Sharansky blames much of Likud’s poor showing on Benjamin Netanyahu, who served as finance minister in the Sharon government before quitting over the Gaza issue last year and then winning the Likud leadership in December after Sharon left to establish Kadima. “Netanyahu left the Knesset too late,” Sharansky says. “He was too busy with the financial portfolio to focus on the need to provide ideological clarity, to be firm about what we stand for and why.”

Netanyahu, pale and exhausted when he addressed Likud’s disappointed followers after

the first results came in, blamed Sharon for the losses.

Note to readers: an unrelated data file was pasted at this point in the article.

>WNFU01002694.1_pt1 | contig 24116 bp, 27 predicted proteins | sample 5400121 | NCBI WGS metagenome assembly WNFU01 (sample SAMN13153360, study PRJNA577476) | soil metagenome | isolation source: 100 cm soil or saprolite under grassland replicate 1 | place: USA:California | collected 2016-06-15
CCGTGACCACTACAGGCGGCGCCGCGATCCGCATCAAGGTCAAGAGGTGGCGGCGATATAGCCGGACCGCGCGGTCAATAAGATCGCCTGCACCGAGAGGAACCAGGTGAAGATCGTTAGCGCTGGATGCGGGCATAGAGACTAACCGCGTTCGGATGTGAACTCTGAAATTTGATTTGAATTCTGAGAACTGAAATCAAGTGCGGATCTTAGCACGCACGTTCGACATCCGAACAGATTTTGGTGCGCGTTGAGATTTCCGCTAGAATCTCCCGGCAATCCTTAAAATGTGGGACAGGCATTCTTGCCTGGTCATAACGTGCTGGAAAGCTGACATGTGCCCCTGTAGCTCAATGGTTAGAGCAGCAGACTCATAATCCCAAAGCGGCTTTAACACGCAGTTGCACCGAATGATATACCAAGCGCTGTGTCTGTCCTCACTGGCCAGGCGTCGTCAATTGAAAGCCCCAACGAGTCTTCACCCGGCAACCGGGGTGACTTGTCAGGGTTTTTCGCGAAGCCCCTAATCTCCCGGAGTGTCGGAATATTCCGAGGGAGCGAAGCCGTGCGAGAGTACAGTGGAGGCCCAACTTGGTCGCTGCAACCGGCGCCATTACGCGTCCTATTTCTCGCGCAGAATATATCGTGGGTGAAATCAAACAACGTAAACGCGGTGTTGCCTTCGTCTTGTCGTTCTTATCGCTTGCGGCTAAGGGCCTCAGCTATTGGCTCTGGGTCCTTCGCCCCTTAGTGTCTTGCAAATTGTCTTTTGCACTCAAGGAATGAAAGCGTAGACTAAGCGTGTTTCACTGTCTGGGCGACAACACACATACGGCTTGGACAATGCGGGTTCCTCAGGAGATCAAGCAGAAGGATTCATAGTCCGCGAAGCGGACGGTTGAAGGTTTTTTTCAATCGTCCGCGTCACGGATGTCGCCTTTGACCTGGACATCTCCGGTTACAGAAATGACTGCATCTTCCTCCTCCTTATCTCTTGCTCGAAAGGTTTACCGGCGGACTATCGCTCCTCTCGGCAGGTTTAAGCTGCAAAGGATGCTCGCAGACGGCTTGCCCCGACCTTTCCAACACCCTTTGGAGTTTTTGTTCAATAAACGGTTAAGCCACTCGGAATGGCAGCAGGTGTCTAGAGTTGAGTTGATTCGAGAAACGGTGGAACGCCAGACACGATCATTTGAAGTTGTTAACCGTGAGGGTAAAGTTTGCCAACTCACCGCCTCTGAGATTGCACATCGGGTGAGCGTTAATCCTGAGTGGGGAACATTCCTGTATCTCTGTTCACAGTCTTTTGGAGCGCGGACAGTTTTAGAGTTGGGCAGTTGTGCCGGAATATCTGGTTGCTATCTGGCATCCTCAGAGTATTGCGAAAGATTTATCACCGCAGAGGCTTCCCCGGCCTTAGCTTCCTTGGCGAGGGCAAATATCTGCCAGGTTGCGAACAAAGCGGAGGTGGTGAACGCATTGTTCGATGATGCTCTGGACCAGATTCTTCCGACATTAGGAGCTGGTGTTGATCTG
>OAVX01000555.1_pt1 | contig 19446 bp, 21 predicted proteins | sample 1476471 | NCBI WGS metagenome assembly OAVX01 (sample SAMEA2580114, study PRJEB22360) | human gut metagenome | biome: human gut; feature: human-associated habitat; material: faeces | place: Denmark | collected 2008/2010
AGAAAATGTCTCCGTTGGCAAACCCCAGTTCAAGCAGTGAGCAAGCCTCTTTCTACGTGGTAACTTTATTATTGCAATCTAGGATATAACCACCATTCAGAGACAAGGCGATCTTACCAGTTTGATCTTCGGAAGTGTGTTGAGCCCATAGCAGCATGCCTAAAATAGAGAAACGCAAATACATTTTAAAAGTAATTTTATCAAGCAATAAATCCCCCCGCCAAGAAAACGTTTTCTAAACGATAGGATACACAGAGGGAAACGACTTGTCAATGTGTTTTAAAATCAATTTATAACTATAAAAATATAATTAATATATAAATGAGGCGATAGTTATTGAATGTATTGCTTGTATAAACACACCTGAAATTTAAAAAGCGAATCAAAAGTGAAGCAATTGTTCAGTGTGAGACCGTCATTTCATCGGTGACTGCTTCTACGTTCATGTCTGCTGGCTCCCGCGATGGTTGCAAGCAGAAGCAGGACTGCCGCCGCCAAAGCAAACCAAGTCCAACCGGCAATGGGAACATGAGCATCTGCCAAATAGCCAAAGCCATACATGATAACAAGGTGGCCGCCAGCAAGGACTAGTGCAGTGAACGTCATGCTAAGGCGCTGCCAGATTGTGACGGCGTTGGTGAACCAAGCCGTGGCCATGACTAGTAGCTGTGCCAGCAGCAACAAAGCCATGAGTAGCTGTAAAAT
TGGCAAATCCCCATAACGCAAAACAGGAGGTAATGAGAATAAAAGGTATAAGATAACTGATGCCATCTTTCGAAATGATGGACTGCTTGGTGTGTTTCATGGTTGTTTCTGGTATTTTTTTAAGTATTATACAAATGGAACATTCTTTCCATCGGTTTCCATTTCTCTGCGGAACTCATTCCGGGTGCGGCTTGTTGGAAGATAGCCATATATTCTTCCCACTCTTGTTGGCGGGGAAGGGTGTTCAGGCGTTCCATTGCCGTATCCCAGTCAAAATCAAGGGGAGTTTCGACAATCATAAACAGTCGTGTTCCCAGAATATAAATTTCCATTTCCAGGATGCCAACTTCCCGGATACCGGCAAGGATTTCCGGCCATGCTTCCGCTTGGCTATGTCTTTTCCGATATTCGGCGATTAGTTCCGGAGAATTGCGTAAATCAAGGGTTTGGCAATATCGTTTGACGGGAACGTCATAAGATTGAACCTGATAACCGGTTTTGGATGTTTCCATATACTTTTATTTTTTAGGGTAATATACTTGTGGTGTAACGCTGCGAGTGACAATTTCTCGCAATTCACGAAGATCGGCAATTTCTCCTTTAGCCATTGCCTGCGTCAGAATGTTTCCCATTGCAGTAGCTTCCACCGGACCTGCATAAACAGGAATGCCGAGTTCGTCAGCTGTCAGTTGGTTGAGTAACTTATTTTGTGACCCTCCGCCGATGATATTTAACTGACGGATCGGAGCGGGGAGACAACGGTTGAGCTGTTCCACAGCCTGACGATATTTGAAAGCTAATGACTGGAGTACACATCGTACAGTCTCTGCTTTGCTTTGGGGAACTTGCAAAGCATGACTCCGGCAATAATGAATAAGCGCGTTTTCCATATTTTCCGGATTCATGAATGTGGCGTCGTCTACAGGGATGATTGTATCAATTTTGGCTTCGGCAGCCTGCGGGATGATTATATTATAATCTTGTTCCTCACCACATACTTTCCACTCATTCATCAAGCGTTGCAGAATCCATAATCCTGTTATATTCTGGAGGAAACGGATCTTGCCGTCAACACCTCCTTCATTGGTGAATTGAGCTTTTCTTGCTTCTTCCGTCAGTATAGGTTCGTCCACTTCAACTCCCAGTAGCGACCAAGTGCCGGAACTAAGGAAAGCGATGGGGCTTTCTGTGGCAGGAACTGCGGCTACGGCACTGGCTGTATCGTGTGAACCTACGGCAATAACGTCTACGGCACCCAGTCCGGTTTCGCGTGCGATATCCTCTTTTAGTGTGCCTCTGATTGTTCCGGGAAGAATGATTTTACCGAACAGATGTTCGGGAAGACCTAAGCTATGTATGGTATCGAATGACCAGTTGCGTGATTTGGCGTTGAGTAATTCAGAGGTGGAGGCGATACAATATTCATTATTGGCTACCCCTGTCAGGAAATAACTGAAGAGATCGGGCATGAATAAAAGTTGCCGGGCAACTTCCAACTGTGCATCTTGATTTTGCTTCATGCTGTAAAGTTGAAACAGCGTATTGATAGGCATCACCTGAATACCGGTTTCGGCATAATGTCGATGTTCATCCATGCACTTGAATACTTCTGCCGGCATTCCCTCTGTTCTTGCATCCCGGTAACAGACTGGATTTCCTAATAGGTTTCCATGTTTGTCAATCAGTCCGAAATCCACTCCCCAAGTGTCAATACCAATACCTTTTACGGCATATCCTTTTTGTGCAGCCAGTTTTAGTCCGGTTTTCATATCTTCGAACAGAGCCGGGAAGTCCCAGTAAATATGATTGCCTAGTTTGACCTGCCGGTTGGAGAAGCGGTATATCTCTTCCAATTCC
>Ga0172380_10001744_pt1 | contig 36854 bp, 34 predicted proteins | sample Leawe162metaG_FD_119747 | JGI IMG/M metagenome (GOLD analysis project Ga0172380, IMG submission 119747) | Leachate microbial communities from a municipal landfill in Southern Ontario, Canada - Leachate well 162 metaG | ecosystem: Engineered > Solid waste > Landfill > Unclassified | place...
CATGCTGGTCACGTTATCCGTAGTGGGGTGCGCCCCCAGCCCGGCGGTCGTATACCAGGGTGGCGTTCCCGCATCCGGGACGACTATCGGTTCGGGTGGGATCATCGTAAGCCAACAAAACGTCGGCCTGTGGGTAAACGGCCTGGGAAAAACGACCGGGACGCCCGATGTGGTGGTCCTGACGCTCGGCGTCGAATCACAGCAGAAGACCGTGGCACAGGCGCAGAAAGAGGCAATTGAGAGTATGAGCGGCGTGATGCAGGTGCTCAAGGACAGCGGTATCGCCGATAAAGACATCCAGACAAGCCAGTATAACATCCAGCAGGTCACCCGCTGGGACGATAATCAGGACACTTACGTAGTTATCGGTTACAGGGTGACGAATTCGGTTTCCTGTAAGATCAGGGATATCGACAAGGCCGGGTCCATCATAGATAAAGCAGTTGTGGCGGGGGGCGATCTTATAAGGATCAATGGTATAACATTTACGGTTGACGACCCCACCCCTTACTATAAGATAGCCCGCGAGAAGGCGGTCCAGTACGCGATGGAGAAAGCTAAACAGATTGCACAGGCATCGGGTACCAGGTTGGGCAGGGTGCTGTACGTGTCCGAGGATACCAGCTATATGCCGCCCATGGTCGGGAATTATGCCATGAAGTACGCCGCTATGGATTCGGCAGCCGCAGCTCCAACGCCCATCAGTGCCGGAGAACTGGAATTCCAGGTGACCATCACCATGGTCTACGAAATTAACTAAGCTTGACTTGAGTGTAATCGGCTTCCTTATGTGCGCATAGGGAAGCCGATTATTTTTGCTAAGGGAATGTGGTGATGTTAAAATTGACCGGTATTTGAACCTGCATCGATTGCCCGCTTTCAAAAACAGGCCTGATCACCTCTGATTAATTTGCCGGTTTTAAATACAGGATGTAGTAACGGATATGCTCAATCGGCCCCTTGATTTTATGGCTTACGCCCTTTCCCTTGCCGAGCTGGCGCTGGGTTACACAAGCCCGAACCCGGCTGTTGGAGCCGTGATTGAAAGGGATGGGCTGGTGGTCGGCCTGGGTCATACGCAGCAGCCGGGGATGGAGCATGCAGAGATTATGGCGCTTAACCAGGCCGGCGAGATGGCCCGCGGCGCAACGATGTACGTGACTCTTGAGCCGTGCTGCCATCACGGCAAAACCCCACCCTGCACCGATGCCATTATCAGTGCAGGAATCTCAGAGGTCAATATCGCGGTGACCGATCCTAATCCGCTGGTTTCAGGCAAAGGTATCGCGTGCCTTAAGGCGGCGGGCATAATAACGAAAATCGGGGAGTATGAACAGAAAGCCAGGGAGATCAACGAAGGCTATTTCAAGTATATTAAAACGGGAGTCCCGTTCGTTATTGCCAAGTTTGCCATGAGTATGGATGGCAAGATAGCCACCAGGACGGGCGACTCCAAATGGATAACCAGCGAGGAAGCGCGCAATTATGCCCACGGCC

Isaac Herzog, high on the Labor slate, had slept less than two hours when he talked to me after the votes were cast on March 28. Herzog will, undoubtedly, be one of the power brokers in the new parliament. Energetic, young and popular, the son of a former Israeli president, grandson of a chief rabbi, and an eighth-generation sabra—a Jew born in Israel—on his mother’s side, he is Israeli aristocracy. Despite his lack of rest, he was in a festive mood. “Our agenda will be social democracy,” Herzog said. “We need to improve the lot of our citizens, those on minimum wage, pensioners.” And yes, he sees a natural, obvious alliance with the pensioners’ party, whose sole objective is to safeguard the rights of the elderly.